The data I use here do not break down employment rates by gender. In the more aggregate US data, visual analysis reveals no patterns as striking as those in Japan. Overall there are modest trend toward declining transition probabilities in the 1999-2001, decreasing from above 1.0 toward 1.0. This probably reflects a tailing off of the rise in female employment rates. There is a modest rise in older brackets. For example, in about 70% of the age 55-59 bracket in 1994 were still working in 1999, when they were age 60-64. By 2005 that had risen to 75%. There is also a 5 percentage point rise going from age 60-64 to age 65-69.  This is a restatement of the rise in employment rates among older workers noted above. However, all series are noisy and there are no clear changes after 2005.
2. A true cohort analysis would track individuals across time. Pseudo-cohorts tracks large averages so may be confounded by trends at the individual level that cancel each other, and by changes at frequencies shorter than the available 5-year increments.
Projections of Future “normal” employment
I previously did a quick and crude constant growth rate projection of “normal” employment based on the rate of employment growth prior to the commencement of the Great Recession in early 2007. However, because of the rapidly shifting age structure of the US population, a simple projection will overstate “needed” employment. Indeed, the 2008 National Population Projection suggests that 2007 is the break point; the aging of the baby boomers began exerting its effect just at the start of the Great Recession.
To estimate “normal” future employment I thus use the January 2007 employment-population ratios as a base and multiply the projected population in each 5-year age bracket by the relevant ratio. The employed population grew at a steady 1.0% during 2001-2006; over the 10 years 1997-2006 it grew an average of 1.3%. However, using the population projections with the January 2007 base, employment growth falls, from 0.9% in 2007 to 0.5% in 2013. As a result, using realistic population projections lowers the anticipated number of employed in 2016 by 5.2 million relative to a simple constant growth projection. The decline would be greater if we limited the analysis to workers aged 25-64, as between 2007 and 2017 the aging of the baby boomers leads to a projected 2.4 million rise in workers age 65+.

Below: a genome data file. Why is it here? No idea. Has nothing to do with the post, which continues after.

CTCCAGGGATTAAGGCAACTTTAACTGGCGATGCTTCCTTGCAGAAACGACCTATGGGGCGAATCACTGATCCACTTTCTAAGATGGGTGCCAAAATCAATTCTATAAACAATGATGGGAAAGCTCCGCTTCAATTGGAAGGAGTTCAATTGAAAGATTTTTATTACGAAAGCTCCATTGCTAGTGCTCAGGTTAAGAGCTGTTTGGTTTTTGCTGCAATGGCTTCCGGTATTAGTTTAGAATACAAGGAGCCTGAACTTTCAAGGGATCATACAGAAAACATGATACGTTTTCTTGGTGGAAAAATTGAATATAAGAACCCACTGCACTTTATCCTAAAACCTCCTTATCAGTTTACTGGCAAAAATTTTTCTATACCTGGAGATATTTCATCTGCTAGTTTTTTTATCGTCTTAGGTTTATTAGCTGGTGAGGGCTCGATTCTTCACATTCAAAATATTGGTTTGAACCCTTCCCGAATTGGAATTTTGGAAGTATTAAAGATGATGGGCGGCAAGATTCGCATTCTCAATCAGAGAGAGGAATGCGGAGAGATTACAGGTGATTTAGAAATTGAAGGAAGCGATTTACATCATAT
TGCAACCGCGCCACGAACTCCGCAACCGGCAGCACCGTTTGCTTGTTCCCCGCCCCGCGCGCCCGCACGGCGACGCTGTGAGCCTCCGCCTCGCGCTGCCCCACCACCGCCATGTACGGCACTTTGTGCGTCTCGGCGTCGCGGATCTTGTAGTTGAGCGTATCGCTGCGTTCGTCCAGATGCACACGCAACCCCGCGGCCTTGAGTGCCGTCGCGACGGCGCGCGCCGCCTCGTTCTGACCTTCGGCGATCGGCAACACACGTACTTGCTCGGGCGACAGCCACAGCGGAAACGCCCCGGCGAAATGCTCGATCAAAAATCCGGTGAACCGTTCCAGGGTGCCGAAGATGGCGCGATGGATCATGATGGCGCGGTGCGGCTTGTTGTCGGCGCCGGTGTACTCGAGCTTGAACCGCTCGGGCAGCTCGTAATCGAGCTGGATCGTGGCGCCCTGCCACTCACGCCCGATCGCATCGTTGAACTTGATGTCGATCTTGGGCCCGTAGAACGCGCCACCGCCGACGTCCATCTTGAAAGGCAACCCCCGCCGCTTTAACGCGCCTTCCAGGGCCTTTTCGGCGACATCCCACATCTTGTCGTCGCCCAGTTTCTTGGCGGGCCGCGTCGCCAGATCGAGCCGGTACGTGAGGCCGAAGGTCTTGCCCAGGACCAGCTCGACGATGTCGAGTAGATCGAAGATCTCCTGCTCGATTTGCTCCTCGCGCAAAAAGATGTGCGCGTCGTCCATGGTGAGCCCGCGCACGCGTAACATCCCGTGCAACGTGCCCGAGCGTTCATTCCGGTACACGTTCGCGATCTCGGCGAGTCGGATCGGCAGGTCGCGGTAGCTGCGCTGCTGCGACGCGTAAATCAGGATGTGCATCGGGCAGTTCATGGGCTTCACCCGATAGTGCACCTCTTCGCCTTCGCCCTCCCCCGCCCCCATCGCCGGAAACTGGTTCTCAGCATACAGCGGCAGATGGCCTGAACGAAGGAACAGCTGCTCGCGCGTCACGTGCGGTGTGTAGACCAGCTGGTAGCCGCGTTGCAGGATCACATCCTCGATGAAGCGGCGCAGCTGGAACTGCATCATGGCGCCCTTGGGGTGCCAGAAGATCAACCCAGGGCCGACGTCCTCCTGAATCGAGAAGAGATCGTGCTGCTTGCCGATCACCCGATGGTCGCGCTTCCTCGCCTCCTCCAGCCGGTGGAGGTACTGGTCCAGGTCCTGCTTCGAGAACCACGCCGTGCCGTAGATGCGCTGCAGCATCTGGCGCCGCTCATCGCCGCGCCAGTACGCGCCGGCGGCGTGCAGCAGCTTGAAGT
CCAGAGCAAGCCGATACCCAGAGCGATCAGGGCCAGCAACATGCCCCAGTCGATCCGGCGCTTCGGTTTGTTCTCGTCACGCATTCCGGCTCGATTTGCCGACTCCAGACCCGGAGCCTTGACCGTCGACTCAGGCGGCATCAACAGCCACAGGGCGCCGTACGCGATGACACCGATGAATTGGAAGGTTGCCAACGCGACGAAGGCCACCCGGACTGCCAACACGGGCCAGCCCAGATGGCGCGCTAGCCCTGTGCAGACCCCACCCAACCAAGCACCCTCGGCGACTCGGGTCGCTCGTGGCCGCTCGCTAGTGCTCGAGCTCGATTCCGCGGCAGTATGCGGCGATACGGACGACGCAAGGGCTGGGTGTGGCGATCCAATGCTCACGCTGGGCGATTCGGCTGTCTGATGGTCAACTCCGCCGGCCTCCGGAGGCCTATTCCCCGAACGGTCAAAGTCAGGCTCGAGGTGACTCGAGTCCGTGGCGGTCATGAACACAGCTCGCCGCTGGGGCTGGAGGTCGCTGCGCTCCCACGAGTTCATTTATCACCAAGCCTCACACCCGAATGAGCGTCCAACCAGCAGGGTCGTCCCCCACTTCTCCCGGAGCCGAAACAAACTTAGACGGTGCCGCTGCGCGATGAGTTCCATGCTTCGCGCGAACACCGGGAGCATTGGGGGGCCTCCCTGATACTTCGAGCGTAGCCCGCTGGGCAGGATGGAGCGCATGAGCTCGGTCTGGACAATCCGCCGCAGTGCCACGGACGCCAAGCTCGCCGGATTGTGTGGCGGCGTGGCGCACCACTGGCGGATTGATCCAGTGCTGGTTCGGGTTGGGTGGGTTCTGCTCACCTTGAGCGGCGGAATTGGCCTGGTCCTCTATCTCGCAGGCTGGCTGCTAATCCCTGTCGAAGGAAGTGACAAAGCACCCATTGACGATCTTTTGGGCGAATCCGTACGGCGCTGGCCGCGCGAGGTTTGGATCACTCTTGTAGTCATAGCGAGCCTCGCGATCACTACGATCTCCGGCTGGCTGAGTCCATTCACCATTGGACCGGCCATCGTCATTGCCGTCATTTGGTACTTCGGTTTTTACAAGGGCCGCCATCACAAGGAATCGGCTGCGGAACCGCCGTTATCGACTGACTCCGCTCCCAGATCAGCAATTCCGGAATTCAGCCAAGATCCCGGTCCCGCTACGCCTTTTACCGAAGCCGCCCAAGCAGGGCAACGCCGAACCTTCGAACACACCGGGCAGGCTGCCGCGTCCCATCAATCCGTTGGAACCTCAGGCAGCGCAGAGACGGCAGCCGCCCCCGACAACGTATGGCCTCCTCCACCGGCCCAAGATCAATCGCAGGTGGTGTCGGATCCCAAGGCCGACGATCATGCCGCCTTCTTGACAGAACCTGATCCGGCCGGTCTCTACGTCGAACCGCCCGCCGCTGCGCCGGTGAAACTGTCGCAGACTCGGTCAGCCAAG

The attached graphs provide two simple analyses using this series. One compares actual employment relative to the projected “normal” level of employment. Projecting recent net job creation into the future, this shows that the economy will return to normality in early 2019; a similar projection of employment less those on involuntary short hours provides a similar date for full recovery from the Great Recession. Both imply that in the end this process will have required a full dozen years.
Note that the jobs gap is smaller than the current level of unemployment. That is because even in good times an economy exhibits frictional unemployment, reflecting the normal churn in labor markets as young workers enter the market, and current workers quit to search for better jobs and lose their jobs because of structural shifts in the economy and as firms fire people and search for better workers. Even at the peak of the housing bubble – Oct-Dec 2006 – unemployment never fell below 4.4% or 6.7 million workers. As of October 2012, unemployment was 5.5 million workers higher, while my projection of  employment rates suggests that, reflecting exit from the labor force, the true gap is 9.1 million.
Examining employment rates provides a different picture from other metrics, such as age-specific unemployment rates. In particular, employment rates have not fallen among older workers, in contrast to younger workers. Are employers substituting older (and probably part-time) workers for young (and possibly part-time) workers? or does the human capital of older workers render young workers poor substitutes, so that a tightening of labor markets will not lead directly to an increase in demand for younger workers? These are clearly important topics, but I have not searched EconPapers for recent work on these topics. My primary goal was simply to give a quick overview of the data, and then to use them to 
Rothstein, Donna S. (2012). “Young adult employment during the recent recession.” Issues in Labor Statistics, 12(02).
Sok, Emy (2010). “Record unemployment among older workers does not keep them out of the job market.” Issues in Labor Statistics, 10(04).

Employment Trend vs Census-adjusted Trend

Employment trend subtracting workers on (involuntary) short hours

Frictional Unemployment

Employment-Population Ratios by Age Bracket: Index

Employment-Population Ratios by Age Bracket: Levels

Pseudo-cohort transition rates

Narrowing of Variation in Employment Rates in Core

Projected Employment
January 2007 Age-specific Employment Rates and 2009 Census Population Projections 

Projected Employment Levels


Percent growth







































































































BLS Data Series

Age Bracket

Series Name


























…mike smitka…